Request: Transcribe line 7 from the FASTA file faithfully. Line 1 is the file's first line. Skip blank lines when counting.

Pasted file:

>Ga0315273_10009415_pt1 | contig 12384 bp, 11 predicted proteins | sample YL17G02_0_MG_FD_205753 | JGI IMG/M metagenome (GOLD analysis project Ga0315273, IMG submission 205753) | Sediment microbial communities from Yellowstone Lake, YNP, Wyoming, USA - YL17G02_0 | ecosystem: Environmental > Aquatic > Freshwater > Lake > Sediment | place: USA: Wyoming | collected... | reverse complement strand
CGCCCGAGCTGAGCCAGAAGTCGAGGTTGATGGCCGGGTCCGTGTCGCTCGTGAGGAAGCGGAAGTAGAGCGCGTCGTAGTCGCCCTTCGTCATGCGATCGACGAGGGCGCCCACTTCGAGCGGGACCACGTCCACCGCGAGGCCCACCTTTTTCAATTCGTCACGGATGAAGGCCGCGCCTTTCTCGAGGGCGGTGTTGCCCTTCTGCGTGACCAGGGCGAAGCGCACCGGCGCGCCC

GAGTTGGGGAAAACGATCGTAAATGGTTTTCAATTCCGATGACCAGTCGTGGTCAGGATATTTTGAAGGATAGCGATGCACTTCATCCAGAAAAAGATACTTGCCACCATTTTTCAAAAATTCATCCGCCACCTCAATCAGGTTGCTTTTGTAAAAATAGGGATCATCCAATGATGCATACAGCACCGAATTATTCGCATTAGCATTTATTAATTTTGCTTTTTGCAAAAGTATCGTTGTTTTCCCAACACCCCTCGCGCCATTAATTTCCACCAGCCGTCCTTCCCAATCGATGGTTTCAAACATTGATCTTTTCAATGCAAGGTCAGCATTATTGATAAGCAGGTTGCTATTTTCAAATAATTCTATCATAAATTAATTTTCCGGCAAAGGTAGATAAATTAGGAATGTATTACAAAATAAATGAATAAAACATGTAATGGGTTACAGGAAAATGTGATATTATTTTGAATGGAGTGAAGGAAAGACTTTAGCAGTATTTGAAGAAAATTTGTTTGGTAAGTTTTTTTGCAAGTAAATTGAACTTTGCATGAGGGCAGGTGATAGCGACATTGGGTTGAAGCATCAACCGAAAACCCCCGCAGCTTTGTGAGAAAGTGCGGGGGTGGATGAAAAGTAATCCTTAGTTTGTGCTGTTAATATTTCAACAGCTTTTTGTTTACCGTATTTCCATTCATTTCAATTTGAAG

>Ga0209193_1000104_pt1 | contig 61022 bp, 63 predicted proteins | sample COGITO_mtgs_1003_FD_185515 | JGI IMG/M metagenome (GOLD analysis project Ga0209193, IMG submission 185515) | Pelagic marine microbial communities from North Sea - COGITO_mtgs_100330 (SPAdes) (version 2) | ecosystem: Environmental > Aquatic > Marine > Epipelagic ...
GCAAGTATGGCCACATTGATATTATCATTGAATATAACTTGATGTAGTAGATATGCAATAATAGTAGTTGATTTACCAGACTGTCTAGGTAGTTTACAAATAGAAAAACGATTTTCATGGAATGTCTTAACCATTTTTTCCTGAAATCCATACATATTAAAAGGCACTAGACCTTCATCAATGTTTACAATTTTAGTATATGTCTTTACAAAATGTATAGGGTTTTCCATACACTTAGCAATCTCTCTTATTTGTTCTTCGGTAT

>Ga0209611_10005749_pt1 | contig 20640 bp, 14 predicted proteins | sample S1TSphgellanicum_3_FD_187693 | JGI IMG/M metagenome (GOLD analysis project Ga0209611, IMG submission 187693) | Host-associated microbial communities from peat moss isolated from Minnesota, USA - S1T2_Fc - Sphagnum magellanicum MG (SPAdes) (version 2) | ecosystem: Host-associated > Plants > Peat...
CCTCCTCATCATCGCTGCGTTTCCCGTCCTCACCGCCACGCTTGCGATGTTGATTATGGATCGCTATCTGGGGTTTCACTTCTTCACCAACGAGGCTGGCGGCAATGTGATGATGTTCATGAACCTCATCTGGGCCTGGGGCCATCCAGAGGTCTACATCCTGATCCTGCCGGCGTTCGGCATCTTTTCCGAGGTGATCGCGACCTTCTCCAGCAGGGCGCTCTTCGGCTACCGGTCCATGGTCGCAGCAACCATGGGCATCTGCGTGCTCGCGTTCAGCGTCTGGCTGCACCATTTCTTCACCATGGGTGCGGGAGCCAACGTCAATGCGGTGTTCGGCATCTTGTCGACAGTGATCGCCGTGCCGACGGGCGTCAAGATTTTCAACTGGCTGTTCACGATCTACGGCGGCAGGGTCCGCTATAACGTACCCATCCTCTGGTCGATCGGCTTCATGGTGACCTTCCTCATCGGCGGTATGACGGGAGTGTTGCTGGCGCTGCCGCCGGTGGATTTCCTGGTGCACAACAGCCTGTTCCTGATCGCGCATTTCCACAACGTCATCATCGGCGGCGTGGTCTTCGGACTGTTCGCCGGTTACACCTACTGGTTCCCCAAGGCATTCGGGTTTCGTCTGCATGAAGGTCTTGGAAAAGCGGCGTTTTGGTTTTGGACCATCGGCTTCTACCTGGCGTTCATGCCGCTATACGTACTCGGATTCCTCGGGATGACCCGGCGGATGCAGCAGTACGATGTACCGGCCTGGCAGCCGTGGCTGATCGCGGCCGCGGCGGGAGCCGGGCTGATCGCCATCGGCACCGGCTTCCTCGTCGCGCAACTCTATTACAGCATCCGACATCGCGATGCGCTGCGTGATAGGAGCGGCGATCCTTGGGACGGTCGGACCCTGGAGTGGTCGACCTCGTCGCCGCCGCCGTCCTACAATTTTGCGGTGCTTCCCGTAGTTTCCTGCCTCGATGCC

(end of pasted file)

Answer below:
CCTCCTCATCATCGCTGCGTTTCCCGTCCTCACCGCCACGCTTGCGATGTTGATTATGGATCGCTATCTGGGGTTTCACTTCTTCACCAACGAGGCTGGCGGCAATGTGATGATGTTCATGAACCTCATCTGGGCCTGGGGCCATCCAGAGGTCTACATCCTGATCCTGCCGGCGTTCGGCATCTTTTCCGAGGTGATCGCGACCTTCTCCAGCAGGGCGCTCTTCGGCTACCGGTCCATGGTCGCAGCAACCATGGGCATCTGCGTGCTCGCGTTCAGCGTCTGGCTGCACCATTTCTTCACCATGGGTGCGGGAGCCAACGTCAATGCGGTGTTCGGCATCTTGTCGACAGTGATCGCCGTGCCGACGGGCGTCAAGATTTTCAACTGGCTGTTCACGATCTACGGCGGCAGGGTCCGCTATAACGTACCCATCCTCTGGTCGATCGGCTTCATGGTGACCTTCCTCATCGGCGGTATGACGGGAGTGTTGCTGGCGCTGCCGCCGGTGGATTTCCTGGTGCACAACAGCCTGTTCCTGATCGCGCATTTCCACAACGTCATCATCGGCGGCGTGGTCTTCGGACTGTTCGCCGGTTACACCTACTGGTTCCCCAAGGCATTCGGGTTTCGTCTGCATGAAGGTCTTGGAAAAGCGGCGTTTTGGTTTTGGACCATCGGCTTCTACCTGGCGTTCATGCCGCTATACGTACTCGGATTCCTCGGGATGACCCGGCGGATGCAGCAGTACGATGTACCGGCCTGGCAGCCGTGGCTGATCGCGGCCGCGGCGGGAGCCGGGCTGATCGCCATCGGCACCGGCTTCCTCGTCGCGCAACTCTATTACAGCATCCGACATCGCGATGCGCTGCGTGATAGGAGCGGCGATCCTTGGGACGGTCGGACCCTGGAGTGGTCGACCTCGTCGCCGCCGCCGTCCTACAATTTTGCGGTGCTTCCCGTAGTTTCCTGCCTCGATGCC